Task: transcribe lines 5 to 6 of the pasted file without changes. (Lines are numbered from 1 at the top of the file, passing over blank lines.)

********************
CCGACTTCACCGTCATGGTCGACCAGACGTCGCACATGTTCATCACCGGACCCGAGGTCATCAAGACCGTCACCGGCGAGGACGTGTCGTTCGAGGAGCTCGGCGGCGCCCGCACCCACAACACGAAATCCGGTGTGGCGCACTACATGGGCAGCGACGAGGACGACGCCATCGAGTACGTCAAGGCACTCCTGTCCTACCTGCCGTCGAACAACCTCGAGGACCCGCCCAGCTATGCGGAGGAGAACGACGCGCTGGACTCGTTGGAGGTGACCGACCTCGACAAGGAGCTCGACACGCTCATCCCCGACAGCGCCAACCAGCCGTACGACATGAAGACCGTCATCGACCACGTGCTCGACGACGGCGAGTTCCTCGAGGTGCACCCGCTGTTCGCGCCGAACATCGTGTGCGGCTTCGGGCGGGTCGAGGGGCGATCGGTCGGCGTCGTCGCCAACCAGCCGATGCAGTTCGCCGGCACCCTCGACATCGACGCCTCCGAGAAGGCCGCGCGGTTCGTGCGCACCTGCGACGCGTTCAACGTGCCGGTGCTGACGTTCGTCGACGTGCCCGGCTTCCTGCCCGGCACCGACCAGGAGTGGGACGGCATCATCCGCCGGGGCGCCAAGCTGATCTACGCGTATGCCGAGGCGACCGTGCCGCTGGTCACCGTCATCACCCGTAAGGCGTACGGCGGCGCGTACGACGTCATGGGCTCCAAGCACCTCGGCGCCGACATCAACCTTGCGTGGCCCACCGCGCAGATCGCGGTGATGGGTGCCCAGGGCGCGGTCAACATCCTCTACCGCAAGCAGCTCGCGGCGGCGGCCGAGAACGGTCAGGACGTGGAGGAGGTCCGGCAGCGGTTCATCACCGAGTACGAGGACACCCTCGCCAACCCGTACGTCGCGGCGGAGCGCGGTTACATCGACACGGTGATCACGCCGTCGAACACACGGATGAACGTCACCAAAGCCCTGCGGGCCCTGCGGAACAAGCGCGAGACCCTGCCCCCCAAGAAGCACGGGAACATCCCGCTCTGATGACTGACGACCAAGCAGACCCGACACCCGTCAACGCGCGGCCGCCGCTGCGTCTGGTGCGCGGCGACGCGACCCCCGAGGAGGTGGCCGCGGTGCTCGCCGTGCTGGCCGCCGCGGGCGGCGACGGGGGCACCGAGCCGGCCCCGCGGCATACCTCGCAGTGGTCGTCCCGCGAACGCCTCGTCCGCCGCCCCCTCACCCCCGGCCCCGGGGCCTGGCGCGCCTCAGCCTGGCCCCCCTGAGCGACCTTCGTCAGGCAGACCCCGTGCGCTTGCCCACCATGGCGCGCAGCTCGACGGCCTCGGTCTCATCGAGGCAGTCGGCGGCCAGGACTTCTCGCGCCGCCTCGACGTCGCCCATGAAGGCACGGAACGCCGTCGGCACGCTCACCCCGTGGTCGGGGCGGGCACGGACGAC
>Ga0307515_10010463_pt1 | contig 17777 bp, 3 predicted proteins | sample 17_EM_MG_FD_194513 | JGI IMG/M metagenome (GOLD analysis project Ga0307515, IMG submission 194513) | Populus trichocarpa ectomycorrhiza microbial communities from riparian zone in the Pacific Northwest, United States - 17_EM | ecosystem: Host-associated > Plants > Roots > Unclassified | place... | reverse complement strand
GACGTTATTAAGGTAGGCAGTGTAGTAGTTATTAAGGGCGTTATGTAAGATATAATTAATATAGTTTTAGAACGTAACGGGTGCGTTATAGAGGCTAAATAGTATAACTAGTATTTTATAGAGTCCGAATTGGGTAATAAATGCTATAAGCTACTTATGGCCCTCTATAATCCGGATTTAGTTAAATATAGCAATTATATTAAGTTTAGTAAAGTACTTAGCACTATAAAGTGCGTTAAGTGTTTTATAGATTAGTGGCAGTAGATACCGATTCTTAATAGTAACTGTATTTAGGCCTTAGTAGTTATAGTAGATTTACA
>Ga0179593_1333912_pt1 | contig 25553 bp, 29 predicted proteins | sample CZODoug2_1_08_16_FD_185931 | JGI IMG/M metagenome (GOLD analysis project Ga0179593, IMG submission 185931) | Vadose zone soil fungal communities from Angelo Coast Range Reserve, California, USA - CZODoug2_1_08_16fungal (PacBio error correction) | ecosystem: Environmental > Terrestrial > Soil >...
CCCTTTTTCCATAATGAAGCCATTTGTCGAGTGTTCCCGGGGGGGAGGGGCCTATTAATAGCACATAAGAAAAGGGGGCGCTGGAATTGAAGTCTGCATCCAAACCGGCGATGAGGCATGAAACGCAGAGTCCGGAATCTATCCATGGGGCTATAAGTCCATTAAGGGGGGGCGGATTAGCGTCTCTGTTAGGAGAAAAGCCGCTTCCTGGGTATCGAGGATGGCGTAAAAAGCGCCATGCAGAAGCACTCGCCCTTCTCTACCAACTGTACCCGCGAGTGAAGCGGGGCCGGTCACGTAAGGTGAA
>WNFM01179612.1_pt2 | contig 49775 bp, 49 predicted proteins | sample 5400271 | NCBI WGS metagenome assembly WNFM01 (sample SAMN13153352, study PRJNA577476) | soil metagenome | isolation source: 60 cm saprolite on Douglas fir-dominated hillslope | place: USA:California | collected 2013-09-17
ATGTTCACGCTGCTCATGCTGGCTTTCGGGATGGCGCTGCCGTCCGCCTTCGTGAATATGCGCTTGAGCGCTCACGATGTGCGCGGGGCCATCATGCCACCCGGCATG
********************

CCCTTTTTCCATAATGAAGCCATTTGTCGAGTGTTCCCGGGGGGGAGGGGCCTATTAATAGCACATAAGAAAAGGGGGCGCTGGAATTGAAGTCTGCATCCAAACCGGCGATGAGGCATGAAACGCAGAGTCCGGAATCTATCCATGGGGCTATAAGTCCATTAAGGGGGGGCGGATTAGCGTCTCTGTTAGGAGAAAAGCCGCTTCCTGGGTATCGAGGATGGCGTAAAAAGCGCCATGCAGAAGCACTCGCCCTTCTCTACCAACTGTACCCGCGAGTGAAGCGGGGCCGGTCACGTAAGGTGAA
>WNFM01179612.1_pt2 | contig 49775 bp, 49 predicted proteins | sample 5400271 | NCBI WGS metagenome assembly WNFM01 (sample SAMN13153352, study PRJNA577476) | soil metagenome | isolation source: 60 cm saprolite on Douglas fir-dominated hillslope | place: USA:California | collected 2013-09-17